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Siblings with disabilities add richness to family life

My family is a standard one; I have a sister, two brothers and a single mother to love us all. I live a pretty average life, balancing school and my hobbies, but there’s one factor that affects my day-to-day life: Both of my brothers have autism.

Arthur is the oldest of the four and Nicholas is the second youngest of us. Both were diagnosed with autism at a young age. But their diagnoses doesn’t affect their personalities at all. They have interests just like any other person, they just have a different way of thinking and difficulty doing certain tasks.

Arthur is an 18-year-old high schooler who is very shy and loves cartoons. Despite his autism, he still has talents like any other teen. He has a knack for art and draws better than most people I know.

But his disability causes certain complications that make his life a little more difficult and may bother others. Simple directions are hard for Arthur to follow if you don’t specify exactly what to do. He also has a habit of repeating catch phrases or lines from movies when he’s in the comfort of home. This can be quite repetitive at times, but we work around that.

A more positive aspect of his autism is that Arthur has an impeccable memory when it comes to his interests, such as movies and their characters.

Also, even though he can be unfocused at times, he has amazing concentration when it comes to drawing. It flips like a switch and then he goes into the creative zone with his array of markers and thin-tipped Sharpies. It’s always fun to sit with Arthur and my other siblings just coloring at the table and releasing built-up stress.

Arthur’s favorite things are superheroes like DC and Marvel and if someone were to ask a question about any character’s origins or powers he’d know the answer right off the bat. Many people judge him based on his physical appearance, but they don’t even begin to understand the skills underneath.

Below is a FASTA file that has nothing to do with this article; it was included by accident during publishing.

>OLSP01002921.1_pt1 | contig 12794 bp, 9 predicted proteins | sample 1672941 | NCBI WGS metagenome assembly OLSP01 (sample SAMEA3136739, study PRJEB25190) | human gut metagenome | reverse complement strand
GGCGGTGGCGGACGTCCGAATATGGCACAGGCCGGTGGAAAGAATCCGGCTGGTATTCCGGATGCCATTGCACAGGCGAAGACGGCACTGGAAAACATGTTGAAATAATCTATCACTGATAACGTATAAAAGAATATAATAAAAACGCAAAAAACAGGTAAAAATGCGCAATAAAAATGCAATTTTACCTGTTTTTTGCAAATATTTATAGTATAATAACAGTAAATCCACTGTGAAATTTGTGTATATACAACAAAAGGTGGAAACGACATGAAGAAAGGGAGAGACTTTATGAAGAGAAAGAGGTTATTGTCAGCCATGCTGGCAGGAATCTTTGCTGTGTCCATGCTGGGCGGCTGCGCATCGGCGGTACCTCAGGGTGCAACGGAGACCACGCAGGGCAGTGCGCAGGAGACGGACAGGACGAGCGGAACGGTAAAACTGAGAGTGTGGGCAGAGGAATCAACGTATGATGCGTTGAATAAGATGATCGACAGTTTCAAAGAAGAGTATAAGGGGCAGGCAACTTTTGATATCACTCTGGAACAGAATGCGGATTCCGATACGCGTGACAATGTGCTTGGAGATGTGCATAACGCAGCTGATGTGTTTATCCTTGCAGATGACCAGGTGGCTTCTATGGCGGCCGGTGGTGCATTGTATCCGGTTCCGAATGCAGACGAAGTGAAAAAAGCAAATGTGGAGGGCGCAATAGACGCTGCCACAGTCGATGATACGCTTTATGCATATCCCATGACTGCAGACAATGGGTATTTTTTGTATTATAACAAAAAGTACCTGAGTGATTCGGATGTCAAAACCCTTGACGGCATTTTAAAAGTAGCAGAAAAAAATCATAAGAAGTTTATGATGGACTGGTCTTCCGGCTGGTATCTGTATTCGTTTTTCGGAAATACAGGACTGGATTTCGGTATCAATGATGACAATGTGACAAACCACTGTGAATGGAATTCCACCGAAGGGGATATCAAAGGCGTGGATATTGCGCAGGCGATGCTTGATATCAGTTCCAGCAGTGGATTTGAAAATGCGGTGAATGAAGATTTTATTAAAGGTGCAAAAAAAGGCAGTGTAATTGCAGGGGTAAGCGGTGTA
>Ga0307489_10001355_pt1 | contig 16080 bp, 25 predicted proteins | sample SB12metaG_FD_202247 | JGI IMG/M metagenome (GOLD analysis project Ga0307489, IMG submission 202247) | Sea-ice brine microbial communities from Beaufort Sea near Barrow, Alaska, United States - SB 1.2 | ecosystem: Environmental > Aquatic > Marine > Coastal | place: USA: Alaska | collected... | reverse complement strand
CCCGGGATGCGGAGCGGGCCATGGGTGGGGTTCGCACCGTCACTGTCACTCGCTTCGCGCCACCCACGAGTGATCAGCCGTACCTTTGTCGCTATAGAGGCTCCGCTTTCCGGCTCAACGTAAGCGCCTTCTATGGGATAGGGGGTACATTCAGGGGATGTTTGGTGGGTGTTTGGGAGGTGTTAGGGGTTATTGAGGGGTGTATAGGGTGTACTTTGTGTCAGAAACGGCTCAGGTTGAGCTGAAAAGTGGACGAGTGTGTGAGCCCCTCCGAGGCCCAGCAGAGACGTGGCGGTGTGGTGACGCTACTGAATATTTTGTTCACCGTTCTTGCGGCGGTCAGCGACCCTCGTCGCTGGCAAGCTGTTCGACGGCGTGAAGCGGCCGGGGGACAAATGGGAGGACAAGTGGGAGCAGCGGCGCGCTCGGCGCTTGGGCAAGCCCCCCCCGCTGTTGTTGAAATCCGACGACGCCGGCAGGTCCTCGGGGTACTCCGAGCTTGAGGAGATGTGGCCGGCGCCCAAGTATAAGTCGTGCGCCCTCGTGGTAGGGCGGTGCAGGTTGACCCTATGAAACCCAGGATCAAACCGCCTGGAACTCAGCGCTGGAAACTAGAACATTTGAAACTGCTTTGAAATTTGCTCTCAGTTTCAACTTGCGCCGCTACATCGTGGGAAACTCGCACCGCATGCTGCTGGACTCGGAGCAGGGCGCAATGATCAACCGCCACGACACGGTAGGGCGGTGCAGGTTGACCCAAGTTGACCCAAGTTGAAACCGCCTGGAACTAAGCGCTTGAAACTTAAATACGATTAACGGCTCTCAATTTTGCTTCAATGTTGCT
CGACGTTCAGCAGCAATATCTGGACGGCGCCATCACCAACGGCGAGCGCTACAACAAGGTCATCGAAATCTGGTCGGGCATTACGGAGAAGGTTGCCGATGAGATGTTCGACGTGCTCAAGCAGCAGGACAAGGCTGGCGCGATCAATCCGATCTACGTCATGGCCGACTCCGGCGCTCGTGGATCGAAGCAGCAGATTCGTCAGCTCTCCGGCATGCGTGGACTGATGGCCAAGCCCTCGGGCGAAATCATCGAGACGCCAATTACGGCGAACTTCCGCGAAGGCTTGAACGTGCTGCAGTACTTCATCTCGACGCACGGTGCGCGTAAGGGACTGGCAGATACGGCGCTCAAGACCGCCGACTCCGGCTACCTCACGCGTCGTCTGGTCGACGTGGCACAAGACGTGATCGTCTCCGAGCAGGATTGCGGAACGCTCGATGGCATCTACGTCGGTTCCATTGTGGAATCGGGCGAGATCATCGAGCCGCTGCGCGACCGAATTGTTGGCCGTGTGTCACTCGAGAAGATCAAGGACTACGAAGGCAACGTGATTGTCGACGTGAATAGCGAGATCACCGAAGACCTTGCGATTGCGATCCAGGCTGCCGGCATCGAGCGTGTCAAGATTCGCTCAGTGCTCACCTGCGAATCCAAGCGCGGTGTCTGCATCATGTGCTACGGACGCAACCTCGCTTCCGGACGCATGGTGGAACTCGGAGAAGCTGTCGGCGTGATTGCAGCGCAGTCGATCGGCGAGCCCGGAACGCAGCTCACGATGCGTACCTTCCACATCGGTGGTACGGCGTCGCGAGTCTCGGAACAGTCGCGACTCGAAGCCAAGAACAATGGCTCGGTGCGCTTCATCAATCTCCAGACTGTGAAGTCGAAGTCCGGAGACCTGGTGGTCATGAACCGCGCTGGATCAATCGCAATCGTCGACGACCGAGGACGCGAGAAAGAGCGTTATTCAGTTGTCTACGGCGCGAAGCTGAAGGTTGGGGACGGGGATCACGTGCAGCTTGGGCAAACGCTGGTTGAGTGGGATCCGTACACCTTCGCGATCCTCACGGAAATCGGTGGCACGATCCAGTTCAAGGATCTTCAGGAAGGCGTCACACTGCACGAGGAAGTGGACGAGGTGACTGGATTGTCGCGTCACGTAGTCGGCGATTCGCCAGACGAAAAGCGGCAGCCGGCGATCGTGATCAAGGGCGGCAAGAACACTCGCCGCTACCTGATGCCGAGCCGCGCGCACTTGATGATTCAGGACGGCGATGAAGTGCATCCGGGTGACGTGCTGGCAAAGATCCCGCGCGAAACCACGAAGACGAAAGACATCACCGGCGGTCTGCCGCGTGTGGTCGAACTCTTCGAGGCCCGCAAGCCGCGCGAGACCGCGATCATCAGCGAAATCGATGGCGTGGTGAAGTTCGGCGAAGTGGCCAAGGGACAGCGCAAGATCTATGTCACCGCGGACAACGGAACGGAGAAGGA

My half-brother, Nicholas, is a 7-year-old boy who has ADHD in addition to his autism, which adds a little twist to his life.

Nicholas is a second-grader who goes to school in the same district as Arthur and I do. He loves going to fun places like the park and getting a chocolate doughnut at Tim Hortons. He’s also a hands-on kind of kid who loves cars, figurines, and his iPad.

One of Nicholas’ habits is that when he gets really excited to go for car rides for example, he flaps his arms side to side in a rapid motion. But as the years passed, he has learned how to suppress that urge.

Nicholas also craves routine. Every day he watches the same YouTube channels, usually about collectible cars and toys, and he has a fit if he doesn’t have his way. It’s hard to make him change his firm schedule but he accepts change here and there if need be.

Despite all the traits that classify him as autistic, Nicholas is as normal as any other 7 year old. He’s very active and plays well with other kids, even if they don’t understand him at times, and he loves playing with our sister, Kennedi.

When faced with a challenge, Nicholas tries really hard to solve it on his own and is very good with following directions.

When an iPad is placed in his hands, he knows how work it, apps and all, better than any of us.

I want this article to show people that others with mental disabilities are no different from us deep down inside. We all have our talents and our bad sides. And yet even with all the ups and downs these two bring us, at the end of the day we’re all family.

April Wright is a sophomore at Cheektowaga High School.